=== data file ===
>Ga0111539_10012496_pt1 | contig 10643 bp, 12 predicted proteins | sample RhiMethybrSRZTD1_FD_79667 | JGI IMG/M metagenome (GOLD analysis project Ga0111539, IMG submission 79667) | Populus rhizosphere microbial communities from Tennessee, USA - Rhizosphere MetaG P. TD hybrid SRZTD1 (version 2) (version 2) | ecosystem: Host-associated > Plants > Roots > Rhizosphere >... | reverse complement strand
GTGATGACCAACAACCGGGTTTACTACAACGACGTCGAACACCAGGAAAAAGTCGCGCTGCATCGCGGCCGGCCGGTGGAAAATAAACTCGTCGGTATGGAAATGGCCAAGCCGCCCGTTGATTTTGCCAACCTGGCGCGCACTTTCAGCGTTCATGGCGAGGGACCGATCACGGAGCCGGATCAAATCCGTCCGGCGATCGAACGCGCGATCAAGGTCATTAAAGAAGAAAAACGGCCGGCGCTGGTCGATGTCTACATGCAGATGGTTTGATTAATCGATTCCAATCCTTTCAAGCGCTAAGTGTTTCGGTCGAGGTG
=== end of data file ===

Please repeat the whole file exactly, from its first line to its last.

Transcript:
>Ga0111539_10012496_pt1 | contig 10643 bp, 12 predicted proteins | sample RhiMethybrSRZTD1_FD_79667 | JGI IMG/M metagenome (GOLD analysis project Ga0111539, IMG submission 79667) | Populus rhizosphere microbial communities from Tennessee, USA - Rhizosphere MetaG P. TD hybrid SRZTD1 (version 2) (version 2) | ecosystem: Host-associated > Plants > Roots > Rhizosphere >... | reverse complement strand
GTGATGACCAACAACCGGGTTTACTACAACGACGTCGAACACCAGGAAAAAGTCGCGCTGCATCGCGGCCGGCCGGTGGAAAATAAACTCGTCGGTATGGAAATGGCCAAGCCGCCCGTTGATTTTGCCAACCTGGCGCGCACTTTCAGCGTTCATGGCGAGGGACCGATCACGGAGCCGGATCAAATCCGTCCGGCGATCGAACGCGCGATCAAGGTCATTAAAGAAGAAAAACGGCCGGCGCTGGTCGATGTCTACATGCAGATGGTTTGATTAATCGATTCCAATCCTTTCAAGCGCTAAGTGTTTCGGTCGAGGTG